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    F1S SELECTS

    Read These 8 Expert Tips

    Before Your Next Family Vacay

     

     

    F1RST Selects

    Read These 8 Expert Tips Before Your Next Family Vacay

    From how to get kids engaged to what to pack to which tours are best, F1S experts offer up their best family travel advice.

     

     

    It’s summer and you know what that means: Family vacations. Whether you’re opting for your first big international trip post-pandemic or for a local adventure, there are lots to keep in mind when traveling with kids. (Did you pack enough snacks? What’s the best way to handle baby’s naps?)

    And that’s where our experts come in: With decades of experience between them, F1S’s advisors and executive team have helped countless families plan trips—and been on their fair share with their own families. So, we tapped them for their best, must-know, print-it-out-and-paste-it-to-the-inside-of-your-luggage advice. Here’s what they had to say—applicable now, as you look ahead to the holidays, and beyond:

     

     

    Talk to your advisor about your family

    Have a science-loving kid? An artsy teen? A preschooler who wears her pirate costume everywhere? Tell your advisor! This is where their expertise really shines: “Advisors can organize itineraries that really highlight the things kids love and age-appropriate activities, like a treasure hunt,” explains Wonnie Baik, Director, Marketing & Partnerships. And advisors can personalize trips for those with food allergies or specific dietary restrictions, making the overall process easier on families. 

     

    Learn about the destination together

    “Talk to your kids about where you are going. Get them excited with what they can do and see,” says F1S advisor Liz King, a sentiment shared by many F1S advisors. “Having kids research the destination can pique their interest and be educational, to boot,” says F1S advisor Linda Montemarano, who is based in Toronto. Some examples: Show them the hotels online, suggests King, and Baik recommends reading a book about your destination—an idea that works from toddlers on up. Also fun? “Pick out and practice a few words in the language of the country you’re visiting,” says Baik.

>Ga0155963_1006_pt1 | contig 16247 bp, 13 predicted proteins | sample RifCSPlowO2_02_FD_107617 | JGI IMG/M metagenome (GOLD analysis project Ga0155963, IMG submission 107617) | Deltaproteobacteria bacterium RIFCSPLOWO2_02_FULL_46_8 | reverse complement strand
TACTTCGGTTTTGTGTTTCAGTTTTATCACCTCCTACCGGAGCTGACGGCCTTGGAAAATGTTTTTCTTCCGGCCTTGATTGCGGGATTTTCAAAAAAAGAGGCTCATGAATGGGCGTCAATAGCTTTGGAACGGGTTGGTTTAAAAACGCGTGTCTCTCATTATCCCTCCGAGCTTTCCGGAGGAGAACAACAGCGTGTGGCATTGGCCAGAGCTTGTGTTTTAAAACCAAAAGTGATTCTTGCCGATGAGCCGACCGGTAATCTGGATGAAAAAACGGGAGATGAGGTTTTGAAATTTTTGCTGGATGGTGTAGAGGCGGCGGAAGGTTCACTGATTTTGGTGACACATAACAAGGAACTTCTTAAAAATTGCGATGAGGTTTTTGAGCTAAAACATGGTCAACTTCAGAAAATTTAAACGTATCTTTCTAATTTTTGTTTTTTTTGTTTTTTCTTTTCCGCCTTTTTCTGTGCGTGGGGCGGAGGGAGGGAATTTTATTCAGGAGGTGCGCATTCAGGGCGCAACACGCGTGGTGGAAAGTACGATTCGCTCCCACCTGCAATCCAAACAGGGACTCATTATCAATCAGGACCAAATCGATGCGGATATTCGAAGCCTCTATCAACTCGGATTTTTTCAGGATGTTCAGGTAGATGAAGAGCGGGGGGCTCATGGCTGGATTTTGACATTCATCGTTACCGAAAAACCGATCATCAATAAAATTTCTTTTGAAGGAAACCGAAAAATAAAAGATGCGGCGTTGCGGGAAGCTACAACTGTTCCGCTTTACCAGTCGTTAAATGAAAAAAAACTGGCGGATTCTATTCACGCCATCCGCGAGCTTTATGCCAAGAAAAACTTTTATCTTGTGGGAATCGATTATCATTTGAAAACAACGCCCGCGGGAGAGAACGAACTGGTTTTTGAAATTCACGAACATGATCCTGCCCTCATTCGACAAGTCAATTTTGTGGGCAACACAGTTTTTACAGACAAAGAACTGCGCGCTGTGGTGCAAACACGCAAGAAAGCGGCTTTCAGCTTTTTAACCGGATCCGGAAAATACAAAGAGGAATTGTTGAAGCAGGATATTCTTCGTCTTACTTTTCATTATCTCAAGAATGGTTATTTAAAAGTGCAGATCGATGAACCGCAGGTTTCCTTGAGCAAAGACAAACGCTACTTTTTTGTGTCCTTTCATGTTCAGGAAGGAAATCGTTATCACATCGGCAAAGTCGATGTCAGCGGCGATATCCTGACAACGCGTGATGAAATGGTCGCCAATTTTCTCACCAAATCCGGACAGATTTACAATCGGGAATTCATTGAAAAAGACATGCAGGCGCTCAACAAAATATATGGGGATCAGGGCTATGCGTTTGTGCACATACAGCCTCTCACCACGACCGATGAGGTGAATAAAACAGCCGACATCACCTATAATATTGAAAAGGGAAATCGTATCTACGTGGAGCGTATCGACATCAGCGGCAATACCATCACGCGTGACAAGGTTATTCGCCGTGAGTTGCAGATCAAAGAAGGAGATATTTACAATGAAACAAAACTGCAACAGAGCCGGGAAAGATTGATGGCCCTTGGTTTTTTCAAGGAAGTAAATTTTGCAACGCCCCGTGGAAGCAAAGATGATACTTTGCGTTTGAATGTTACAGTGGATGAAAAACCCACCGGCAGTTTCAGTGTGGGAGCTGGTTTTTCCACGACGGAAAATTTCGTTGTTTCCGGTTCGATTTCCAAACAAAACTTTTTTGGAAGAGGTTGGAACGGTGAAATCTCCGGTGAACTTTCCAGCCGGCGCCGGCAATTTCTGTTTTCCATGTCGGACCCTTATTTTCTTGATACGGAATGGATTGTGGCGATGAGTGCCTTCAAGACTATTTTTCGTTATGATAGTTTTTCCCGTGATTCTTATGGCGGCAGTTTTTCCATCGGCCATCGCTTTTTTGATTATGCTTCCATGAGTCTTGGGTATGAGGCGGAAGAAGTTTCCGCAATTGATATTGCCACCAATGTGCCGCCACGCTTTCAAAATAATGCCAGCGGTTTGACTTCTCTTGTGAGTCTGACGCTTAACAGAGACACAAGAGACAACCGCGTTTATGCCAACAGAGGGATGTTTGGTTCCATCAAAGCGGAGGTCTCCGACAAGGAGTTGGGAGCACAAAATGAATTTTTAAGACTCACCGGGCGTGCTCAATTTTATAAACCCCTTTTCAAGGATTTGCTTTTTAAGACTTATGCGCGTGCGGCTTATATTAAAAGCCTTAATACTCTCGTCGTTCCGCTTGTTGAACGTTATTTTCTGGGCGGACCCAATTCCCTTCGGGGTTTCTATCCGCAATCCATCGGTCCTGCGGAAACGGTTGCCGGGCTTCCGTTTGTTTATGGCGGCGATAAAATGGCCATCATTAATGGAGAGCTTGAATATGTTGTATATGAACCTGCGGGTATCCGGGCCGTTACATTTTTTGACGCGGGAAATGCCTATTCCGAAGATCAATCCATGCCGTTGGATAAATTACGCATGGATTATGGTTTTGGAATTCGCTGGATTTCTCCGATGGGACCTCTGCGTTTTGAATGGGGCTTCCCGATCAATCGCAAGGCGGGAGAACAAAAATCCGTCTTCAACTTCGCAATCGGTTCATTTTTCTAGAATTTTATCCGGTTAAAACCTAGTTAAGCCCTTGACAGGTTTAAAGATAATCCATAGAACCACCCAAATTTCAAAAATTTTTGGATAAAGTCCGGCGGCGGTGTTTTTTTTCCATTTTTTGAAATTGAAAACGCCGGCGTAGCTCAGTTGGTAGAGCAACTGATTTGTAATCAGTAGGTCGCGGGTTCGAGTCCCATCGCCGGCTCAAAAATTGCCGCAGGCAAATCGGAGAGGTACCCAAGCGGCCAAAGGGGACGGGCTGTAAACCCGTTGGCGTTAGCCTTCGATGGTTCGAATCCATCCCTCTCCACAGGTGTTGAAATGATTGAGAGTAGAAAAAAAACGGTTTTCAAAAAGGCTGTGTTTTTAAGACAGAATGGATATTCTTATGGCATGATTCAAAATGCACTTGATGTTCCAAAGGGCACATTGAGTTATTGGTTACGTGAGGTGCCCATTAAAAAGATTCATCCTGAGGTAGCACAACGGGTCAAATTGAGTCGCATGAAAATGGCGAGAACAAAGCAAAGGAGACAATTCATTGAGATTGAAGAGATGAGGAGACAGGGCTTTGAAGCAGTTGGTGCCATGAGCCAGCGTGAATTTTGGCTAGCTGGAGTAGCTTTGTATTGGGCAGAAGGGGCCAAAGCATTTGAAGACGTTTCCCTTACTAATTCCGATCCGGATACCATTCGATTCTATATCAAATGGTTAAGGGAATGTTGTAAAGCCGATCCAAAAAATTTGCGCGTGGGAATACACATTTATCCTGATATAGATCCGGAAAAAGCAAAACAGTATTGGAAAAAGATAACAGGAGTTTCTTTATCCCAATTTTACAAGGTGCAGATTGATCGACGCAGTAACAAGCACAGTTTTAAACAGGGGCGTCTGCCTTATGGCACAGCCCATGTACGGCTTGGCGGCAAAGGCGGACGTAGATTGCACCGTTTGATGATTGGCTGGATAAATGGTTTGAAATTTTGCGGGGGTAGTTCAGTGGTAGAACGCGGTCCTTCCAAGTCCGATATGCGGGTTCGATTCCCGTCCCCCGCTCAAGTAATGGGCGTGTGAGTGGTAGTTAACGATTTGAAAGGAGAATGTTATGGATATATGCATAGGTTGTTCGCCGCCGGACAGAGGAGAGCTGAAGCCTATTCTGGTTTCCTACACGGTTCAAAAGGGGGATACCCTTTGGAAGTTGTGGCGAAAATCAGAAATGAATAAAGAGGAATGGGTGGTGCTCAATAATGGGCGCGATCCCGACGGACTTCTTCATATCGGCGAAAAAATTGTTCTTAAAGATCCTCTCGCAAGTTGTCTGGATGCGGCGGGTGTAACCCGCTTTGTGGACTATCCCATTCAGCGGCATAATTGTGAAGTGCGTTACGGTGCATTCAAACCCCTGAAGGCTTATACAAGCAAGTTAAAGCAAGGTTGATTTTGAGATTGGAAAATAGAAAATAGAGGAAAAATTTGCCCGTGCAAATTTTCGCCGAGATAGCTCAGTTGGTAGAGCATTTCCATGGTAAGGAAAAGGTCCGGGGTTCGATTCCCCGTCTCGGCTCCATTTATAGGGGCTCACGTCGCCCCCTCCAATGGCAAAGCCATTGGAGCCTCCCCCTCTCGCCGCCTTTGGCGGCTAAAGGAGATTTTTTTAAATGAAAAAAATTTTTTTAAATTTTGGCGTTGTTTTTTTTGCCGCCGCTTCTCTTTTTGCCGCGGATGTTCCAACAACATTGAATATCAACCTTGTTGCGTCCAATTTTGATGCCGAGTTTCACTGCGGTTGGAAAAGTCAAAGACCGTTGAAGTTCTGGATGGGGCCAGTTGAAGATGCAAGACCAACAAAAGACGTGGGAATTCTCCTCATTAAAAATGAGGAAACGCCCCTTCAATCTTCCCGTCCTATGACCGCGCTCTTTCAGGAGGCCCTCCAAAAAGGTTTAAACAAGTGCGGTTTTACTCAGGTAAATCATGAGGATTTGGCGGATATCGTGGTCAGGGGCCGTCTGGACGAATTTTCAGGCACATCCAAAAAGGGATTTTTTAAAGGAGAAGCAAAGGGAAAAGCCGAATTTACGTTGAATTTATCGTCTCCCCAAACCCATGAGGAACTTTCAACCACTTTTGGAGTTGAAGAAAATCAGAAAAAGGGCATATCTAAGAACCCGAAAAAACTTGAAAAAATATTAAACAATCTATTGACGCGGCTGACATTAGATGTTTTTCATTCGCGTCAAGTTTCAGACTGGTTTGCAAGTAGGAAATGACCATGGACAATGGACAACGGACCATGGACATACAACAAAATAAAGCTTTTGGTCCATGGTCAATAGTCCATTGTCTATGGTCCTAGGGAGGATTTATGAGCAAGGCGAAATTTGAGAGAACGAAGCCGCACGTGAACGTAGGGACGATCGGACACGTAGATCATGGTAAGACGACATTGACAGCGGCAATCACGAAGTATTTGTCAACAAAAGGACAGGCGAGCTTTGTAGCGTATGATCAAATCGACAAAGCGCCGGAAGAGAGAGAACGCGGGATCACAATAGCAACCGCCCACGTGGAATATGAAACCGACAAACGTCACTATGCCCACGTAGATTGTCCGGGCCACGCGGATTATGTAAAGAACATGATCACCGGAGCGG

Get kids involved in planning

    As you brainstorm ideas for a family trip, bring the kids, especially teens and young adults, in on the process. “As my kids are older—one is a college grad, and two are in college—I always think it’s important to incorporate some of their wishes into the itinerary,” says LA-based F1S advisor Leah F. Winck. Case in point: “We are visiting Greece this summer, and I’ve already asked my kids for their ‘wish lists,’” she says. “For my daughter, she is fascinated by Greek architecture, so the Acropolis and Temple of Athena are tops on her list. For my son, a food/drink tour is on his wish list. This makes it fun for everyone, as they get to choose something special for themselves on our itinerary that is educational and culturally enriching. It is bound to create memorable family time for us all!”

     

     

    Liz King and her family in Paris.

     

     

    Liz King and her family in Paris.

     

     

    “A villa at a resort allows the family their own private, indoor space for gathering, along with outdoor space including a pool, lounge areas and their own kitchen to prepare quick meals or arrange for a chef to come and prepare a meal.”